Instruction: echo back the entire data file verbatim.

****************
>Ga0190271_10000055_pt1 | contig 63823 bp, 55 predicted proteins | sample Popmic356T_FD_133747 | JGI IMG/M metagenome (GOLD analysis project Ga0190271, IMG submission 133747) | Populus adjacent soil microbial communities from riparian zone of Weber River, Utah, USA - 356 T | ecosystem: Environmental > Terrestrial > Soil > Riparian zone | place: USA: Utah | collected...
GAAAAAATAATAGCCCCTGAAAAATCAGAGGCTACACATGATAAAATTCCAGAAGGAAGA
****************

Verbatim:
>Ga0190271_10000055_pt1 | contig 63823 bp, 55 predicted proteins | sample Popmic356T_FD_133747 | JGI IMG/M metagenome (GOLD analysis project Ga0190271, IMG submission 133747) | Populus adjacent soil microbial communities from riparian zone of Weber River, Utah, USA - 356 T | ecosystem: Environmental > Terrestrial > Soil > Riparian zone | place: USA: Utah | collected...
GAAAAAATAATAGCCCCTGAAAAATCAGAGGCTACACATGATAAAATTCCAGAAGGAAGA